School Security -- ACT Before It's Too Late

Some school administrators need to heed the old saying that it’s too late to shut the stable door after the horse has bolted.  A Midwestern school district recently reported the thefts of nearly 300 laptop computers worth more than $330,000. The...


Some school administrators need to heed the old saying that it’s too late to shut the stable door after the horse has bolted.  A Midwestern school district recently reported the thefts of nearly 300 laptop computers worth more than $330,000.

The thefts, which took place over a six-month period, affected nine of the district’s 13 campuses.  Only a few of the computers were recovered.  Most were sold on the street.

District administrators now say they have taken steps to improve security at their schools.

Expensive high-tech items such as computers, laptops and video monitors are prime targets for thieves.  They are also very valuable tools for teachers to help educate students.  As such, they need to be protected.

Many districts say they don’t have the funds to pay for security equipment.  But, according to Patrick Fiel, public safety advisor for ADT Security Services, the cost of doing nothing can be far more expensive than installing a few basic security measures.

“After insurance paid all but $12,000 for the theft -- the computers and some property damage -- that Midwestern district won’t feel the entire loss,” he said.  “But it’s impossible to also put a cost on the lost educational opportunities, not to mention the community paying for a six-month police investigation and the prosecution of those ultimately arrested for the crimes.”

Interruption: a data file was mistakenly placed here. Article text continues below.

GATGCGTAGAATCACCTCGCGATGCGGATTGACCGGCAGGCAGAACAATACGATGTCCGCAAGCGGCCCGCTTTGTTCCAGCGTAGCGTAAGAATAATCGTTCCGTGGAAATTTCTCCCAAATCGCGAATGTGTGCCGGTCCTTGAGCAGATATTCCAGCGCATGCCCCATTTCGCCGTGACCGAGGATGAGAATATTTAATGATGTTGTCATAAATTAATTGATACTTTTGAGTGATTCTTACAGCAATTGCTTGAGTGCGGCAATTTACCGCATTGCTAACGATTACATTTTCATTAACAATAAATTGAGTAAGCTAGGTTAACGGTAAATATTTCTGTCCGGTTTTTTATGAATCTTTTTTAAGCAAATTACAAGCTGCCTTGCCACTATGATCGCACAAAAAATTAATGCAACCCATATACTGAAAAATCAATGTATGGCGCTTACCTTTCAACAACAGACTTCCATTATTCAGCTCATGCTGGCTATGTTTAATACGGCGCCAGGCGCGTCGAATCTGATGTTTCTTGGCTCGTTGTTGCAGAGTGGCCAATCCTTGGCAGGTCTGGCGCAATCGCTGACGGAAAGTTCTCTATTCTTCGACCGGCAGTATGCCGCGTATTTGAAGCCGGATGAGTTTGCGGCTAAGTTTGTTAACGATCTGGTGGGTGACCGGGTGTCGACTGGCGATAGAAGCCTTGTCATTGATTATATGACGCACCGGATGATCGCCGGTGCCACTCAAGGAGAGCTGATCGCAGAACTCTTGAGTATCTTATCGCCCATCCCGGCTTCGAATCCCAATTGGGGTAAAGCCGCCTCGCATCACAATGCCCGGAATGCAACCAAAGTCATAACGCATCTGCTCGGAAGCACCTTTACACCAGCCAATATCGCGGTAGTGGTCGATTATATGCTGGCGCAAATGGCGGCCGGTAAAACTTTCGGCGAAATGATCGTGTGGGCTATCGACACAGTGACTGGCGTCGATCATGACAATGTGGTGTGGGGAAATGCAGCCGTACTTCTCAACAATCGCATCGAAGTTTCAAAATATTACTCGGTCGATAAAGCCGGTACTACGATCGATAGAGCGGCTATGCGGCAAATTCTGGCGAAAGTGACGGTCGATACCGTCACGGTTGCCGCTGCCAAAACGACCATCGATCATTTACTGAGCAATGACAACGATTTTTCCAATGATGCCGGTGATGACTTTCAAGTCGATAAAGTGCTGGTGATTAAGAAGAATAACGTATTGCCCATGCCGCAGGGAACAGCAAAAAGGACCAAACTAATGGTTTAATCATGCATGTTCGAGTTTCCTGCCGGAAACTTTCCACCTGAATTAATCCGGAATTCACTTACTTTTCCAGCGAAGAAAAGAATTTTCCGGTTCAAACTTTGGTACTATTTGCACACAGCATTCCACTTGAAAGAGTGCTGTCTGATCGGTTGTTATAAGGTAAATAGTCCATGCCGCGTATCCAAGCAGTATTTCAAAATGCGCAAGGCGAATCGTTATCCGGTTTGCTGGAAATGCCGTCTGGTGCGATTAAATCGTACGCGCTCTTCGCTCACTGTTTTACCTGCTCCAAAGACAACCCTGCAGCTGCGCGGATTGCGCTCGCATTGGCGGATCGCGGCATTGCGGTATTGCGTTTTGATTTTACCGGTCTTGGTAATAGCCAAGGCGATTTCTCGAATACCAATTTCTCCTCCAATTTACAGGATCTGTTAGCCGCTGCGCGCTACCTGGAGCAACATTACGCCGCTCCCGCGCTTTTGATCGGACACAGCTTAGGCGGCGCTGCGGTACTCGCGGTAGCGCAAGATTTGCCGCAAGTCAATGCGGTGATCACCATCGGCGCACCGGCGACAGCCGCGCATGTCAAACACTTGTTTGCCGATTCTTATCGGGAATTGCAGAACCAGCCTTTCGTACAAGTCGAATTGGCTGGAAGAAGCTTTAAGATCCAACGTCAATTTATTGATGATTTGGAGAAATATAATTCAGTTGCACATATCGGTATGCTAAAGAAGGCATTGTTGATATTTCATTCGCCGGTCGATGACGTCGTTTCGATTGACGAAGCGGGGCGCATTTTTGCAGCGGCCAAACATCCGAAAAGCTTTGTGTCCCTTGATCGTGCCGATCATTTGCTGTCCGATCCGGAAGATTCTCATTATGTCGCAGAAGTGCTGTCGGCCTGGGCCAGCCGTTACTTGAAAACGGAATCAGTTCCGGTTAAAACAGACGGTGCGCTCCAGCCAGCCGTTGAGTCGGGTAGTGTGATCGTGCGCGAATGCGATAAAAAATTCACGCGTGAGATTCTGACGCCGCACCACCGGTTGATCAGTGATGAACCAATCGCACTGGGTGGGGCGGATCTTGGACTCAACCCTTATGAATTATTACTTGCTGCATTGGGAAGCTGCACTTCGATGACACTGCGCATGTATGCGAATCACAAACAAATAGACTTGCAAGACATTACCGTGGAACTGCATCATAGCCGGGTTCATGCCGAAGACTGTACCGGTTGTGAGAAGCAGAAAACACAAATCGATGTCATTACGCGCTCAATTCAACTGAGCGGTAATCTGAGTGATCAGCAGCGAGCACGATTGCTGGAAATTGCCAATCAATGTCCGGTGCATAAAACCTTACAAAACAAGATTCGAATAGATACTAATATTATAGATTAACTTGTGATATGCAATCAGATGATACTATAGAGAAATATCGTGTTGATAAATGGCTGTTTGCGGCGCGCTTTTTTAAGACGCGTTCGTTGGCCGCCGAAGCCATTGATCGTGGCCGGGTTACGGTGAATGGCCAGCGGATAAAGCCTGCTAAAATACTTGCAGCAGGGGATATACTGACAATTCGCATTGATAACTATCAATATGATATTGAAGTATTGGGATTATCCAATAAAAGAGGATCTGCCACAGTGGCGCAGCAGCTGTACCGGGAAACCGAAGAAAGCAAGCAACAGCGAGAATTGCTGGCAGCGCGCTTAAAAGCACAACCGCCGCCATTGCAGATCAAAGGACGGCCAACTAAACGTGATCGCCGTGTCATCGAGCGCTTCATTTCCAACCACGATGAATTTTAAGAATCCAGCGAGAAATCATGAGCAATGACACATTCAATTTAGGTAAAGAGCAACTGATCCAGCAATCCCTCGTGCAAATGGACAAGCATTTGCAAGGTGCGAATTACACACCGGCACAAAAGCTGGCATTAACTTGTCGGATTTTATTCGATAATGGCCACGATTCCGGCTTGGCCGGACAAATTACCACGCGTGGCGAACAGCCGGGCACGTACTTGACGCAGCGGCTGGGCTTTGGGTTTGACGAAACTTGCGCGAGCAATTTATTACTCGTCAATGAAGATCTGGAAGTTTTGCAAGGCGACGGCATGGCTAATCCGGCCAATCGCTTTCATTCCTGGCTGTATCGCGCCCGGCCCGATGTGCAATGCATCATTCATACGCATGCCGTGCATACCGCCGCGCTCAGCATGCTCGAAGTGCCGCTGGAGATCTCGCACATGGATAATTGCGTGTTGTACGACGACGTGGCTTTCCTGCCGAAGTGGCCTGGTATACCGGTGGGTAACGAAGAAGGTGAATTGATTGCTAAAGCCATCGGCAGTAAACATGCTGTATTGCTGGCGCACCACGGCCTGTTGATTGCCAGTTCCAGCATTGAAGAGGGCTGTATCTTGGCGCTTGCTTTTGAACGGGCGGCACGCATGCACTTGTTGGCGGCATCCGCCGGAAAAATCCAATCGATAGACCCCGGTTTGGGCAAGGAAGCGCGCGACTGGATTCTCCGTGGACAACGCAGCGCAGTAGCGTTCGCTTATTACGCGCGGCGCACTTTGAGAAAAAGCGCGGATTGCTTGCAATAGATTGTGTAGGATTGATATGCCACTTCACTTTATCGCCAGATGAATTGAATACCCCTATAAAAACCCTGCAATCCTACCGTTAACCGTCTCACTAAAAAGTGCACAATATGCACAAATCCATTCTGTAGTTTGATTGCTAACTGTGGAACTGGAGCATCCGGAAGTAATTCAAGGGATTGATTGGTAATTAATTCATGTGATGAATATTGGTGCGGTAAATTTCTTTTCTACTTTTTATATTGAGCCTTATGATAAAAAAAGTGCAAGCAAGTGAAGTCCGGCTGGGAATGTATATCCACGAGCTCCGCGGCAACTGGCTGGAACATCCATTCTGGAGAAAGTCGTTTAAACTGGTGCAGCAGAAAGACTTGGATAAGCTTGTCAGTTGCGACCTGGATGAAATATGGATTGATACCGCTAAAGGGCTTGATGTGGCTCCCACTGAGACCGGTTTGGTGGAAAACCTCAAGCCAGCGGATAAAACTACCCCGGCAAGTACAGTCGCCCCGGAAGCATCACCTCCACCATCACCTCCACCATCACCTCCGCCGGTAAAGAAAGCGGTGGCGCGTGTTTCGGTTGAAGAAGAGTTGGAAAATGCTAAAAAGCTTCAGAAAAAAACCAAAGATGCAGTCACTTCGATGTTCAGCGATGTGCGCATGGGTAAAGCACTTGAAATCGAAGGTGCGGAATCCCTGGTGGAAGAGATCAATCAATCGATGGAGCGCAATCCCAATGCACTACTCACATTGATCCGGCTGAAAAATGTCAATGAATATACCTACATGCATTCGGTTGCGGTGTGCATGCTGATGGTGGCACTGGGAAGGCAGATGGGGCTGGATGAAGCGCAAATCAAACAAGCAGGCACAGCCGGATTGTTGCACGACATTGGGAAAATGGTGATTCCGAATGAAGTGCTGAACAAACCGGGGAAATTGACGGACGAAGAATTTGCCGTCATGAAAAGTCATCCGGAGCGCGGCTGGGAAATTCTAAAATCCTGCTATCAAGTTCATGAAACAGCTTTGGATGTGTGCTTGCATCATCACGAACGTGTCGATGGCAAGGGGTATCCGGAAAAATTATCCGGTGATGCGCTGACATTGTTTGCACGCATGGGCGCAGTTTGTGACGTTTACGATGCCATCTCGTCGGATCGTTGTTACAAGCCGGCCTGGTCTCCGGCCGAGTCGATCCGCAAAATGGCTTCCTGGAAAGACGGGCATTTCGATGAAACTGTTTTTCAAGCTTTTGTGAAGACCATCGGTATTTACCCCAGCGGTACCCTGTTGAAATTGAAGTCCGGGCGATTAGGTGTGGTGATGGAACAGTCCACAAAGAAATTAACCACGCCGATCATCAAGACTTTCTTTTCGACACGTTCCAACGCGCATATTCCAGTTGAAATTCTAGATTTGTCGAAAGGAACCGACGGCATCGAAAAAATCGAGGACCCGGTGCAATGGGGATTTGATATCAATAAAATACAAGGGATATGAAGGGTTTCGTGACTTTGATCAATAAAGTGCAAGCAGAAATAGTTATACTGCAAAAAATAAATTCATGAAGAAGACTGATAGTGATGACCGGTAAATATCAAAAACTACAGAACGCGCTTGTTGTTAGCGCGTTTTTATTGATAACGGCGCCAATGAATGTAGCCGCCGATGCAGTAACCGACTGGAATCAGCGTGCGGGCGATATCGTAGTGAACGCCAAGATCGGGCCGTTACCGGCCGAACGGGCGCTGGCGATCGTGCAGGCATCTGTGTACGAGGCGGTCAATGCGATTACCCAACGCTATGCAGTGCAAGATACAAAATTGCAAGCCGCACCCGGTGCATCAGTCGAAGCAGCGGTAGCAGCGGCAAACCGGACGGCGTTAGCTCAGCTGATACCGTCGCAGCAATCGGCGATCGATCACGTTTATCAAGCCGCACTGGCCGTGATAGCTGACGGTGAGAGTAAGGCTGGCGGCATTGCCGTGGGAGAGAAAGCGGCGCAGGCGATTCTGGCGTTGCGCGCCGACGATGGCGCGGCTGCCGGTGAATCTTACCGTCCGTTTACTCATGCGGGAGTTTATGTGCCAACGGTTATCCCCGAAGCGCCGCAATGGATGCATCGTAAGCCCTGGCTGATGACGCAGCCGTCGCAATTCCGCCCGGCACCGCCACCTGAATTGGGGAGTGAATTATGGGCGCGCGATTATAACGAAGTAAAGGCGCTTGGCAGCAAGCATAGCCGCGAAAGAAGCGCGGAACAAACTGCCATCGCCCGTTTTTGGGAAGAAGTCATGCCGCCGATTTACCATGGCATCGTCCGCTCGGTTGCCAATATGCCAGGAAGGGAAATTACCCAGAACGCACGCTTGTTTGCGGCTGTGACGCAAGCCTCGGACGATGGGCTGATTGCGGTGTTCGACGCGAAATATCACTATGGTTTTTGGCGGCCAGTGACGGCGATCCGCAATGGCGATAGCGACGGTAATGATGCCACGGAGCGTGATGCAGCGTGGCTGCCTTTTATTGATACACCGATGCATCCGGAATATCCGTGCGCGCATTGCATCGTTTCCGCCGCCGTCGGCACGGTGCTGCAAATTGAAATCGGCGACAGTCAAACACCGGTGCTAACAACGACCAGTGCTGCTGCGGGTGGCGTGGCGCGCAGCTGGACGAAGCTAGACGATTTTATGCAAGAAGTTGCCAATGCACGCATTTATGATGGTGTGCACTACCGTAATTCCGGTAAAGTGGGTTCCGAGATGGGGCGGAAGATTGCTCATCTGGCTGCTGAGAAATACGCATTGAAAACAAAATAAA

Fiel said more and more school districts are installing monitored burglar alarm, access control and video surveillance systems to help cut crime on their campuses.  Schools without such systems can take interim steps to protect assets while making the transition to a more comprehensive security solution.

“At the end of the day, expensive, portable equipment can be retuned to an office or library, which can be protected by a monitored burglar alarm system,” he said. “Then, should someone try to enter after hours, on weekends or during holidays, the police would be quickly notified to investigate.”

As administrators plan for a new school year, Fiel said it is time to review security measures and take steps to protect expensive computers, televisions and music, laboratory and athletic equipment.  That can begin by working with a security integrator with experience dealing with the special needs of schools. He also urged administrators to look into possible federal and state grants to help pay for added security equipment.

“Don’t wait to lock down valuable items until after there is nothing left to protect,” he said.

–– PSW staff